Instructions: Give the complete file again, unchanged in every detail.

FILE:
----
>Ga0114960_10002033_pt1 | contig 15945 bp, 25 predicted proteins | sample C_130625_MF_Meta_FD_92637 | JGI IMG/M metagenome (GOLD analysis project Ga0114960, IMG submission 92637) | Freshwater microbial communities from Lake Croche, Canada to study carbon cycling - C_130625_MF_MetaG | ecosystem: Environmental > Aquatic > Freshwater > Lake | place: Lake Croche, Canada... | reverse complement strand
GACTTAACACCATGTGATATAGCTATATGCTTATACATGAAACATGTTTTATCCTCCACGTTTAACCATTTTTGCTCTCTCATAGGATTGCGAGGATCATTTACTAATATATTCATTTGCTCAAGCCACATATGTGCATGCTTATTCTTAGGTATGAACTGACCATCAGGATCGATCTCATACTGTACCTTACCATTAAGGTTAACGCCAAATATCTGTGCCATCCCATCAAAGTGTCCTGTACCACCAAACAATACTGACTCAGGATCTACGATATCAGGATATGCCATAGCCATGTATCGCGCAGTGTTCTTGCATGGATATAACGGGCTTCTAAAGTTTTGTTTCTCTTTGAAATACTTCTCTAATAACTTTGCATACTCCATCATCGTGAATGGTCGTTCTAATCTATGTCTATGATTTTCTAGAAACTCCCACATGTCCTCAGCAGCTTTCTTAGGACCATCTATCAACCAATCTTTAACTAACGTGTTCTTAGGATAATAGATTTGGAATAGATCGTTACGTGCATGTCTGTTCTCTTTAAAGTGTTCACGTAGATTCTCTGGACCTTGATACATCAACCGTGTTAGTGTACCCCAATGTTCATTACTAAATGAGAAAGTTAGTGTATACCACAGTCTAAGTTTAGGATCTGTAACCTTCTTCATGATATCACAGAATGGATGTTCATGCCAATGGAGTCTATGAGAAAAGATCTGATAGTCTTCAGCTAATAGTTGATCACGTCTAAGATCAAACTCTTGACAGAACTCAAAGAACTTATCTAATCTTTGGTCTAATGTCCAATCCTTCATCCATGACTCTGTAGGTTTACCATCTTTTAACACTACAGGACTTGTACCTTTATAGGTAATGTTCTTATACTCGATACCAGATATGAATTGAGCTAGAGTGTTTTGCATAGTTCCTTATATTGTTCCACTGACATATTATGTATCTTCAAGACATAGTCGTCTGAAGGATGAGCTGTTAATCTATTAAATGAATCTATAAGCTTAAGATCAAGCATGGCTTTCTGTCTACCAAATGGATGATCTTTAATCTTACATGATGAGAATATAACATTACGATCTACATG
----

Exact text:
>Ga0114960_10002033_pt1 | contig 15945 bp, 25 predicted proteins | sample C_130625_MF_Meta_FD_92637 | JGI IMG/M metagenome (GOLD analysis project Ga0114960, IMG submission 92637) | Freshwater microbial communities from Lake Croche, Canada to study carbon cycling - C_130625_MF_MetaG | ecosystem: Environmental > Aquatic > Freshwater > Lake | place: Lake Croche, Canada... | reverse complement strand
GACTTAACACCATGTGATATAGCTATATGCTTATACATGAAACATGTTTTATCCTCCACGTTTAACCATTTTTGCTCTCTCATAGGATTGCGAGGATCATTTACTAATATATTCATTTGCTCAAGCCACATATGTGCATGCTTATTCTTAGGTATGAACTGACCATCAGGATCGATCTCATACTGTACCTTACCATTAAGGTTAACGCCAAATATCTGTGCCATCCCATCAAAGTGTCCTGTACCACCAAACAATACTGACTCAGGATCTACGATATCAGGATATGCCATAGCCATGTATCGCGCAGTGTTCTTGCATGGATATAACGGGCTTCTAAAGTTTTGTTTCTCTTTGAAATACTTCTCTAATAACTTTGCATACTCCATCATCGTGAATGGTCGTTCTAATCTATGTCTATGATTTTCTAGAAACTCCCACATGTCCTCAGCAGCTTTCTTAGGACCATCTATCAACCAATCTTTAACTAACGTGTTCTTAGGATAATAGATTTGGAATAGATCGTTACGTGCATGTCTGTTCTCTTTAAAGTGTTCACGTAGATTCTCTGGACCTTGATACATCAACCGTGTTAGTGTACCCCAATGTTCATTACTAAATGAGAAAGTTAGTGTATACCACAGTCTAAGTTTAGGATCTGTAACCTTCTTCATGATATCACAGAATGGATGTTCATGCCAATGGAGTCTATGAGAAAAGATCTGATAGTCTTCAGCTAATAGTTGATCACGTCTAAGATCAAACTCTTGACAGAACTCAAAGAACTTATCTAATCTTTGGTCTAATGTCCAATCCTTCATCCATGACTCTGTAGGTTTACCATCTTTTAACACTACAGGACTTGTACCTTTATAGGTAATGTTCTTATACTCGATACCAGATATGAATTGAGCTAGAGTGTTTTGCATAGTTCCTTATATTGTTCCACTGACATATTATGTATCTTCAAGACATAGTCGTCTGAAGGATGAGCTGTTAATCTATTAAATGAATCTATAAGCTTAAGATCAAGCATGGCTTTCTGTCTACCAAATGGATGATCTTTAATCTTACATGATGAGAATATAACATTACGATCTACATG